Every word that occurs to me seems to whisper its shadow, its opposite, which I do find sometimes happens with words of the year — one ends up exploring the dark side of, say, stretch, my word for the past year. At times I cursed the choice, feeling stretched way beyond comfort (twisted ankle, head injury) or stretched too thin. But then I reminded myself to stretch, literally, and that felt good. And I did stretch, grabbing onto goals that once seemed out of reach. I wonder how that’s changed me. That’s what I’ve been wondering about most as I think about a new word: how have I changed, and how do I want to change? What do I fear and why? What do I want to give and why? What do I hope to accomplish and why? (The “and why” seems as important as the “what,” even if the answer is very simple, like it was with last year’s word. In order to keep running long distances, I need to stretch, I reasoned. Seemed practical at the time. Still does, I suppose.)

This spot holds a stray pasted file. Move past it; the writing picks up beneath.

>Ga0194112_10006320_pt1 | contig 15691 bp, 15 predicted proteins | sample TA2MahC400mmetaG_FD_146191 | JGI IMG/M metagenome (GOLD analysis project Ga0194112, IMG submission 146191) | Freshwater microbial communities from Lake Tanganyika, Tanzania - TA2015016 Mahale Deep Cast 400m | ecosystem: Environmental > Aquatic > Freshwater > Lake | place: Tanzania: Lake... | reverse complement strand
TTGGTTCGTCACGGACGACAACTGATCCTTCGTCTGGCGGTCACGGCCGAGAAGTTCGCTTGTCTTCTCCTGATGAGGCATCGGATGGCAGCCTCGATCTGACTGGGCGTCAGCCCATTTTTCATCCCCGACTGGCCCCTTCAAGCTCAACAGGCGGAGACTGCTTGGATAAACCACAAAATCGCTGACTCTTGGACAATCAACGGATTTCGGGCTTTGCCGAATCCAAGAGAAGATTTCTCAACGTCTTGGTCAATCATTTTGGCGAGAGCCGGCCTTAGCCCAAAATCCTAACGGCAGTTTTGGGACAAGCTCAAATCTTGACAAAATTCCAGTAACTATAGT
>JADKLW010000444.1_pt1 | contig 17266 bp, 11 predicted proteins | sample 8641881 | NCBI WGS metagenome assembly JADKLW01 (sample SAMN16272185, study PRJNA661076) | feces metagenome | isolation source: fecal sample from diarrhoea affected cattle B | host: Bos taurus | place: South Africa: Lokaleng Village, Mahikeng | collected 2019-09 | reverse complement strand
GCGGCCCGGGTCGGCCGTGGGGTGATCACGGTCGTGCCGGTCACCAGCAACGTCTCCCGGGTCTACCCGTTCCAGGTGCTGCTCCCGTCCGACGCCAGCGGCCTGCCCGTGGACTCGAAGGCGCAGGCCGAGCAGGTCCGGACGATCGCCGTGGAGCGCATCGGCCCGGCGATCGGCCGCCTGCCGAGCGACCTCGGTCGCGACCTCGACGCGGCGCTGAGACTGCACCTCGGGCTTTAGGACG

I have found myself thinking about this tradition of hers and her meditation on it quite a bit in these new weeks of the new year.

I love words, and to choose one, just one, seems impossible at best.  But there is something about the exercise that I can’t resist, and I keep circling back to the word “citizen.”  Of my many and diverse goals, one thing that I want for myself and for my children is for us all to be good citizens.

fluThe idea really came home to me while I was kicking myself for letting the winter get so far on without us all having had our flu shots.  I am not avoiding it, or dreading it, nor do I think it’s not necessary.  I just haven’t made the time for us all to go and get our shots.  And while I was berating myself for this neglect, and telling myself how good I will feel once it is off of my to do list, I realized that what makes me feel so good about getting flu shots is that it makes me feel like a good citizen.  I am protecting not just myself and my family, but contributing to community health.   Every year, I get a sense of satisfaction not just from having crossed it off the list of things to do, not just from having eliminated a task, but more from having contributed to something.

My definition of citizenship, then, means mostly that we think beyond ourselves and our own needs and think about the bigger picture.  It means finding out how we as individuals can maximize our positive impact on our community.  It means finding strength by thinking of others.

So “citizen” will be my word of the year this year, and it will be my goal to push out and beyond myself into something bigger.